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Bears To The Rescue PDF Print E-mail
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Written by MITCH MAERSCH   
Wednesday, 09 August 2017 17:31

It wasn’t the diagnosis Heidi Sprang wanted or expected, and she got it multiple times.
It was unnerving enough when her 1-year-old daughter in 2012 was found to have retinoblastoma, a rare cancer of the eye.
But in April that lump in Sprang’s left shoulder was thought to be benign, she said.
“It turns out it was very, very rare cancer,” Sprang said.
Sprang had pleomorphic lipsarcoma, a connective tissue cancer that can showed up as a “pretty large lump” under her shoulder.
Sprang said only 500 to 1,000 people in the country are diagnosed with the disease per year.
Weeks later, doctors found something else. Sprang also had thyroid cancer.
“I thought I was a healthy person,” Sprang said.
Sprang’s father and sister both had cancer before they turned 50, a red flag for a genetic disorder, and doctors looked a little deeper.
Sprang was told she has Lynch syndrome, which makes her more susceptible than normal to getting certain kinds of cancer.
“So I’ll be watched very closely for the rest of my life,” she said.
Medical bills added up quickly, but so did something else: Teddy bears.
Deb Hamm, the pastoral assistant at Divine Savior Catholic Parish in Fredonia, where Sprang’s children attend school, came to the family’s aid.
Hamm, a Town of Belgium resident, said she liked to sew since she was a little girl. She made clothes, quilts, curtains and an array of stuffed animals.
Now she makes memory bears, and the Sprangs will never forget them.
“She just called us up one day. I’ve got some bears. Do you want to sell them at a fundraiser?” Sprang said.
Sprang accepted the offer, but wasn’t sure what to expect.
“We at the time didn’t know how many. We pictured maybe 10 or something,” she said. “She showed up with the first load with a huge garbage bag.”
That was the start.
“‘I have more,’” Sprang said Hamm told her.
“She showed up with five more huge garbage bags.”
The total came to around 160 homemade stuffed bears of all different kinds of colors and designs.
It wasn’t the first time Hamm had helped the Sprangs. When Natalie was being treated for eye cancer, Hamm came to the Children’s Hospital of Wisconsin in Wauwatosa a couple of times and prayed with the family. She has also brought groceries and meals to Sprangs.
“She came around again in our time of need,” Sprang said.
“My heart aches over what the Sprangs are going through. I wanted to be able to do something more than simply pray,” Hamm said.
In addition, the school has been collecting gift cards for the family.
“That’s really amazing, when you see the kindness come out in people,” Sprang said. “People we hardly knew were supportive.”
Helping people like the Sprangs comes naturally to Hamm, who said her large family has experienced many tragedies over time. She has donated bears to hospitals before.
“My philosophy is that if you can do something to help someone out, you should. Being a Christian demands something of us,” Hamm said. “Someone once told me if it was easy to be a Christian, you weren’t really being one. But it’s not just about my faith and being a Christian, it’s about being human. To be truly human means to really care for one another and reach out and help those in need.”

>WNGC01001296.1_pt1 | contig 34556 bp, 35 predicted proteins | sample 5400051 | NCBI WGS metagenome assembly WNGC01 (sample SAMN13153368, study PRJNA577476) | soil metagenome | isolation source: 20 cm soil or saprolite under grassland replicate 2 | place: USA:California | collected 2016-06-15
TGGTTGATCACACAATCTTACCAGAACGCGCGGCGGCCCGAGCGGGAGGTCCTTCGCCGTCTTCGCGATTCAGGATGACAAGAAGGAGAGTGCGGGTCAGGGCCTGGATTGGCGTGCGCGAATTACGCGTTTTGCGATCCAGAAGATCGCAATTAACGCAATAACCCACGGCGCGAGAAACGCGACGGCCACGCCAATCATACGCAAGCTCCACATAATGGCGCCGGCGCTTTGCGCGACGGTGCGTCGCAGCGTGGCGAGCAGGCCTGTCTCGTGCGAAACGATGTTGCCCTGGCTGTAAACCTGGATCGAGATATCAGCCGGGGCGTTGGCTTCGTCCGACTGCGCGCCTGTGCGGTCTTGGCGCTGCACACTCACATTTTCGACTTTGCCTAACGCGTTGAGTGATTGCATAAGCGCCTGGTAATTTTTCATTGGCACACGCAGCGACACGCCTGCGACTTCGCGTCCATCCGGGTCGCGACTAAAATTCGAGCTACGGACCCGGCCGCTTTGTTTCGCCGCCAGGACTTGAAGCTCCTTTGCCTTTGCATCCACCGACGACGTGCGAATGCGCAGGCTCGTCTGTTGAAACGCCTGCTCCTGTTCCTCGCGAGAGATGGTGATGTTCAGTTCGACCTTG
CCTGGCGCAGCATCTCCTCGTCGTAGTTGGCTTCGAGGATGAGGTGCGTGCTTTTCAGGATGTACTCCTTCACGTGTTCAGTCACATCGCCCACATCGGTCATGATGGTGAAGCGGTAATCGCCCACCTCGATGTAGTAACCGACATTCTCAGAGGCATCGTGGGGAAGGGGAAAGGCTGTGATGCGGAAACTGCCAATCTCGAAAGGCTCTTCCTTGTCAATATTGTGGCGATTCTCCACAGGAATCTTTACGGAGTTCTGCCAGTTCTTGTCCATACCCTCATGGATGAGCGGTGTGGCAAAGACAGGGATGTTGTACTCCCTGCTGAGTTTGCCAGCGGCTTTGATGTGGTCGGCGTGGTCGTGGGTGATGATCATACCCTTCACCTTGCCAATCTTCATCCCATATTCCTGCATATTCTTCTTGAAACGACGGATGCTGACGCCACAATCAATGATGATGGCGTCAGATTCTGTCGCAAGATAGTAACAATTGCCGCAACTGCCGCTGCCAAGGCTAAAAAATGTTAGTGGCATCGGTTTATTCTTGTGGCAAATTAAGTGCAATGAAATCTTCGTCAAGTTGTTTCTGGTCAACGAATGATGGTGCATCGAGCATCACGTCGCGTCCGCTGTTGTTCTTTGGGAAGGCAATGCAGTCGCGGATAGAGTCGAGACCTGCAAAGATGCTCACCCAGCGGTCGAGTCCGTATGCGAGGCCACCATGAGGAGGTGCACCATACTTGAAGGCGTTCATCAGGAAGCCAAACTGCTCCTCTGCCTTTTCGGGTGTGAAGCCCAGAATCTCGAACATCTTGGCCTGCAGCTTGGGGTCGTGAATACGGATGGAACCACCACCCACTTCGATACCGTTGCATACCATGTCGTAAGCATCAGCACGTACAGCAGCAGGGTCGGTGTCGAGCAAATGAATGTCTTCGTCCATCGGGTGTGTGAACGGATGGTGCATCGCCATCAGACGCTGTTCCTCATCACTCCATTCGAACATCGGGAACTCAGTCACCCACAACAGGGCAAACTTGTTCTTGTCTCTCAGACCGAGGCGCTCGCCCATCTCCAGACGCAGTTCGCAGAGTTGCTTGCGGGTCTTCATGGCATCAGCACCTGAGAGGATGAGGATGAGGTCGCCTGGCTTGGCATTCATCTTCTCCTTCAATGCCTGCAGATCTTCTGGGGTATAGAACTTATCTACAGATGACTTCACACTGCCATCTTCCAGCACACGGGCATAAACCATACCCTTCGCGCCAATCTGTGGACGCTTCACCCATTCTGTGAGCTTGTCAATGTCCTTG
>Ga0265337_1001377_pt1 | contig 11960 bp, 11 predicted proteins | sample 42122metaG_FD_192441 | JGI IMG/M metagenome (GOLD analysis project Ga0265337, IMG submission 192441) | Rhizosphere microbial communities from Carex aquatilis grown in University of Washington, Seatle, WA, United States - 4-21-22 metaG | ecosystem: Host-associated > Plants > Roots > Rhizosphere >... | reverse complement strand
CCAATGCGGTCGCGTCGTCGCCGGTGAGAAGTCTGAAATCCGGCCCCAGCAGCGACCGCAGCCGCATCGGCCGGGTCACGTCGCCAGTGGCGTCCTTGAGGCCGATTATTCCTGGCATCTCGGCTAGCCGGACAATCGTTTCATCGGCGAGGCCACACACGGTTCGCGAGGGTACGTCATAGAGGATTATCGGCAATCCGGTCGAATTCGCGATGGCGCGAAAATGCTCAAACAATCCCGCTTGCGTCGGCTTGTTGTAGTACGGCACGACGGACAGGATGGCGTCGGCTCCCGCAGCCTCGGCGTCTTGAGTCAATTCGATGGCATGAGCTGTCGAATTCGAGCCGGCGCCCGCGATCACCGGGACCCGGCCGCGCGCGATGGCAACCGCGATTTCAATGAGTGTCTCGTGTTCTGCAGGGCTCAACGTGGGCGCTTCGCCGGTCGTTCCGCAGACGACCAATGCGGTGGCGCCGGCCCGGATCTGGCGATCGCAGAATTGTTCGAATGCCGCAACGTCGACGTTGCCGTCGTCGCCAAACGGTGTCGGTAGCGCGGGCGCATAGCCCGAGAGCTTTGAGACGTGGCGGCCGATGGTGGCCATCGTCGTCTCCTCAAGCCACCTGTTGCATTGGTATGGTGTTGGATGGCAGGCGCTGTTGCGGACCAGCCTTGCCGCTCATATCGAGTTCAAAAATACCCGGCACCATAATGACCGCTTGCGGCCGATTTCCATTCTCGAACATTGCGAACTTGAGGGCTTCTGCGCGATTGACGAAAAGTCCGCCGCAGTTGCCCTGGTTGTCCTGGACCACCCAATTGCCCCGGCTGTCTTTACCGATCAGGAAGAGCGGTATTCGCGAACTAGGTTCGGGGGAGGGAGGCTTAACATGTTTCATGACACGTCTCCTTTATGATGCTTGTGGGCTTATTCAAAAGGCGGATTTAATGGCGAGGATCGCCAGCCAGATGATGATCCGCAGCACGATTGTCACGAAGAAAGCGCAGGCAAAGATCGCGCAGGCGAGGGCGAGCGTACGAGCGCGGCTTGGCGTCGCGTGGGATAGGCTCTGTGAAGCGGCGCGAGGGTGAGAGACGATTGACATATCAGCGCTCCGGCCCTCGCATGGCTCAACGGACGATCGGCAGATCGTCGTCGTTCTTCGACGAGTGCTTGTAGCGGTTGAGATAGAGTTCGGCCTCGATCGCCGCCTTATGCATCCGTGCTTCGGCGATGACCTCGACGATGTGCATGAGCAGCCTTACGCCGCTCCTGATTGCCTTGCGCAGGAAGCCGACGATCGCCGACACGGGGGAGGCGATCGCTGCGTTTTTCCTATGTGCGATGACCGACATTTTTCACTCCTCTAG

It hasn’t been an easy road for the Sprangs. Heidi’s thyroid was removed, and five weeks of radiation and multiple surgeries were necessary to eliminate the tumor in her shoulder. Along with it came muscle, fat and skin. She needs physical therapy to get her shoulder back up to par.
“My shoulder is out of commission. It’s more challenging than I thought it would be,” Sprang said. “My left arm is kind of useless now. I never kind of imagined that.”
Fortunately, Sprang is right-handed and the tumor was in her left shoulder.
If the aggressive cancer returns, chemotherapy is an unlikely option because it could make Sprang susceptible to leukemia due to having Lynch syndrome.
Sprang will now get a CAT scan and MRI every three months to see if she has any other tumors.
“I’m happy to be kind of through the thick of it and nearing the end. Now it’s going to be a wait-and-see kind of thing,” she said.
Sprang’s family has been hanging in there. Her husband Jason, she said, “puts on a strong face.”
Natalie, 5, hasn’t completely grasped her mother’s condition but did develop a fear of needles from her own experience and will be getting genetically tested for Lynch syndrome. She typically cries when the family enters the parking lot of a hospital.
“It’s hard to explain to a child that young that we’re doing this to help you,” Sprang said.
Sprang’s 9-year-old daughter Ahnaleigh is having a harder time with her mother’s cancer. She’s not sure about her teenage son.
“It’s always hard to read a 14-year-old boy with emotions,” Sprang said with a laugh. “He seems OK. He’s a good-hearted kid. He’s pretty mature for his age.”
Sprang said she sold some bears at the Divine Savior rummage sale last weekend and at her workplace, Dawgs in Motion in Saukville. Profits from sales help defray medical costs.
For information on buying a bear, call Sprang at (262) 689-5118 or via email at This e-mail address is being protected from spambots. You need JavaScript enabled to view it . The cost is $25 per bear.

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